At the risk of beating a dead horse, we'd like to offer one final thought on that lengthy New York Times' report this week on the Sen. Bob Menendez, D-N.J., corruption scandal.

You've likely already read that the initial run of the Times' 1,300-plus-word report was published online Monday evening without a single mention of the fact that the senator is a member of the Democratic Party.

You've probably also read that the Times quickly and quietly amended the story to include Menedez's political affiliation after social media users noted the glaring omission (neither the print nor the online versions of the report include an editor's note mentioning the update).

Many in media were quick to downplay the criticism aimed at the Times and its reporter, Nick Corasaniti, who maintained Monday that the omission was merely the product of an "oversight."

The online "outrage," as one Politico reporter characterized it, was gratuitous.

The thing is: The Times deserved the criticism. There's a reason why so many were quick to assume the omission was politically motivated.

First, it's a generally accepted rule of journalism that state and party affiliations always follow a story's first mention of a member of Congress. This has been a rule in the widely followed Associated Press Stylebook for several years now. Anyone who has ever reported on politics in the United States knows this. True, the Times doesn't follow AP style, opting instead to follow a house style of its own. However, Times style dictates basically the same as the AP regarding identifying the respective states and parties of members of Congress.

It's strange that the Menendez omission slipped past Corasaniti. That his editors didn't also catch the mistake before the story went live Monday evening is bizarre.

This brings us to the final and much bigger point: The Times' Menendez slip-up invited so much scrutiny precisely because the paper has a funny habit of picking and choosing when it stresses party affiliations and political leanings.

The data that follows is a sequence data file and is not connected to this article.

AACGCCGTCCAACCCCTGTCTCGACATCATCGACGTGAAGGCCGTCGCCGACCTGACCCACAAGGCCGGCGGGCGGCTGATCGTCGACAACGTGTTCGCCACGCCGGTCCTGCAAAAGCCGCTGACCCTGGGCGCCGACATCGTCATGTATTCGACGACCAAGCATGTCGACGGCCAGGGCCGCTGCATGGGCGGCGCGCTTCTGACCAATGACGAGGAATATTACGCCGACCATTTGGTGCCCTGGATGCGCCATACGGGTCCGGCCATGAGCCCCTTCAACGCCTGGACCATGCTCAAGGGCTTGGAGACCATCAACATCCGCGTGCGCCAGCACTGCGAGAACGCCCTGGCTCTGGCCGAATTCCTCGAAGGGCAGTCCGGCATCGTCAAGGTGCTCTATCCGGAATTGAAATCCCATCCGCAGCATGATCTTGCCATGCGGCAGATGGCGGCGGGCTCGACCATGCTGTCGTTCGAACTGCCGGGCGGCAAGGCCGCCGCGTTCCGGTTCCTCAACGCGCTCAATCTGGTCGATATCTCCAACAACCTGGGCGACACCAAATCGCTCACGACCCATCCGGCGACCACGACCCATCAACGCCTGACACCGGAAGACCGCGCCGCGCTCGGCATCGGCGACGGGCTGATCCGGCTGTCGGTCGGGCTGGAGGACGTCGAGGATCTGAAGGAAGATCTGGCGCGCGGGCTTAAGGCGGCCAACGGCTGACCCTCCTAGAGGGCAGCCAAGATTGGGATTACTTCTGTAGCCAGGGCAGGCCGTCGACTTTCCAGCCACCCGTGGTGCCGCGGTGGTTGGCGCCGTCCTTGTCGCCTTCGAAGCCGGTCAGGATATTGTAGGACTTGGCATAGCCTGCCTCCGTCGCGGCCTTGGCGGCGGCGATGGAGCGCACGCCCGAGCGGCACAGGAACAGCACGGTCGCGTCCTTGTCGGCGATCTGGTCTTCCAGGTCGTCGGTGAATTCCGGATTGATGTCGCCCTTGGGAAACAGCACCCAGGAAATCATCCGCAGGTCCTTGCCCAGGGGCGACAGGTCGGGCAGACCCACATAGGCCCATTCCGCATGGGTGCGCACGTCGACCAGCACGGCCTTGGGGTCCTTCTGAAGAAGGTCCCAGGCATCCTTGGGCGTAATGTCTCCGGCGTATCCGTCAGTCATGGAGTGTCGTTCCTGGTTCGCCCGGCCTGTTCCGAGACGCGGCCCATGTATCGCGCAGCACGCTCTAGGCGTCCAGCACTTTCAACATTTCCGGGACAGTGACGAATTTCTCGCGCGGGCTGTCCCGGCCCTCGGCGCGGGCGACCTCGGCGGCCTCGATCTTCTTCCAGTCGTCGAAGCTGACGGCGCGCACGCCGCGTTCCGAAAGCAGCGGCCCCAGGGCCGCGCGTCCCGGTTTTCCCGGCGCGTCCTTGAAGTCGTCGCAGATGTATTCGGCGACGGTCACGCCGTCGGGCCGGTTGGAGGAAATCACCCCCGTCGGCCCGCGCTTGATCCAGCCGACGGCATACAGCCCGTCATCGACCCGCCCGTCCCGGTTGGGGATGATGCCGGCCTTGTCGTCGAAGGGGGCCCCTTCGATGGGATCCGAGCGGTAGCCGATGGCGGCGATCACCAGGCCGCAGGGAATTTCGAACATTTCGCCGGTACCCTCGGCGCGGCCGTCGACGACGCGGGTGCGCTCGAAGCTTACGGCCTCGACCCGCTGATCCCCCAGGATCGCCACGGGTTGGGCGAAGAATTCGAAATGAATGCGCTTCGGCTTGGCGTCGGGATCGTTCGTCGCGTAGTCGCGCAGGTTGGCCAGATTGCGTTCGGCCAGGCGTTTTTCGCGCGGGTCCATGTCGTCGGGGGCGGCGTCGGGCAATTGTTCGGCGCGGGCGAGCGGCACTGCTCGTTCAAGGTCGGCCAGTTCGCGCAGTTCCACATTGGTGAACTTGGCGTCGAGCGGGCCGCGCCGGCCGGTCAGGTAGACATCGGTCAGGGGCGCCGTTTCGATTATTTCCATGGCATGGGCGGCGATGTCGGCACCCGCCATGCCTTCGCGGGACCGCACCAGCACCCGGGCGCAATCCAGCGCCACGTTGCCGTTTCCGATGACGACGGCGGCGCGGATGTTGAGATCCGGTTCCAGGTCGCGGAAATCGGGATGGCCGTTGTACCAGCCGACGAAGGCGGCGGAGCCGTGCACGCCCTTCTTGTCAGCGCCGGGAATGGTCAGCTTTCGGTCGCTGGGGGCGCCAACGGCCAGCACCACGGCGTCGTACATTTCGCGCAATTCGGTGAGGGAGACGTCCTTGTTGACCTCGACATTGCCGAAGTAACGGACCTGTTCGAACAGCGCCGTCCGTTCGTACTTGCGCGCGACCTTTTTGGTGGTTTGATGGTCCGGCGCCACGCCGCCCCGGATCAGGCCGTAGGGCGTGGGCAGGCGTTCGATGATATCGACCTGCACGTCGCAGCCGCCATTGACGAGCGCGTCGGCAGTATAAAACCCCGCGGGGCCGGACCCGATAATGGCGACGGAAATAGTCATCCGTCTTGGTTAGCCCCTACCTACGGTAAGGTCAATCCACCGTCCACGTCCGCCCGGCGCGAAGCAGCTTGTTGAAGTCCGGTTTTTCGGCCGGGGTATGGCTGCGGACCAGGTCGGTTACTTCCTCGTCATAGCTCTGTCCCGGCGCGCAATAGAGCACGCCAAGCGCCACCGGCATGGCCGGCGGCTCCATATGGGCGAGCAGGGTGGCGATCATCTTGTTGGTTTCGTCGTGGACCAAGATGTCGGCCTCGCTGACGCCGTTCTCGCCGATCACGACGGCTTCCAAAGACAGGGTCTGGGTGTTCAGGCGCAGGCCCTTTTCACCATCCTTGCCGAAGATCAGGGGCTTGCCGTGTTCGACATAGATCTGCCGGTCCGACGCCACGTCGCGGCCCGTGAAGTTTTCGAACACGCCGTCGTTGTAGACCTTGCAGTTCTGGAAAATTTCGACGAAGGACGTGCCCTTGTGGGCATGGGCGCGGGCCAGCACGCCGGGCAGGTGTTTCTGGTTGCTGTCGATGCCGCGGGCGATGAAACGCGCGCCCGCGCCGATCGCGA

Just last Tuesday, for example, the Times published a report citing not just the American Enterprise Institute, but "the conservative" American Enterprise Institute. Oddly enough, that same story also mentioned the Urban-Brookings Tax Policy Center, which skews heavily to the left, without also mentioning that that particular group has a well-documented political preference.

How curious.

And just two days before that particular report, the Times published a story referring not to just the Washington Examiner, but "the conservative" Washington Examiner. Incidentally, that same report mentioned the Brennan Center for Justice, which leans left, without also mentioning that it leans to the left.

Even more curious!

The Times is not wrong about the Washington Examiner's editorial viewpoint, by the way, and there's a reason why the paper stressed our politics in that particular story. The obvious implication was to say that even a conservative publication disagreed with the president on his garbage decision to pardon Sheriff Joe Arpaio. We get it: Statement against interest! Even conservatives!

Still, for the Times, the uneven application of political identifiers opens them up to the easy criticism that they have a funny bias regarding when they choose to identify a person or a group as mere partisans.

It's not an across-the-board-thing, mentioning conservative leanings, and the Menendez incident isn't proof of some shadowy conspiracy by the Times to boost Democrats over Republicans.

However, the Times deserved every bit of criticism it got Monday over the Menendez flap. Stop being oddly selective about identifying political affiliations and people will stop suspecting the worst of you.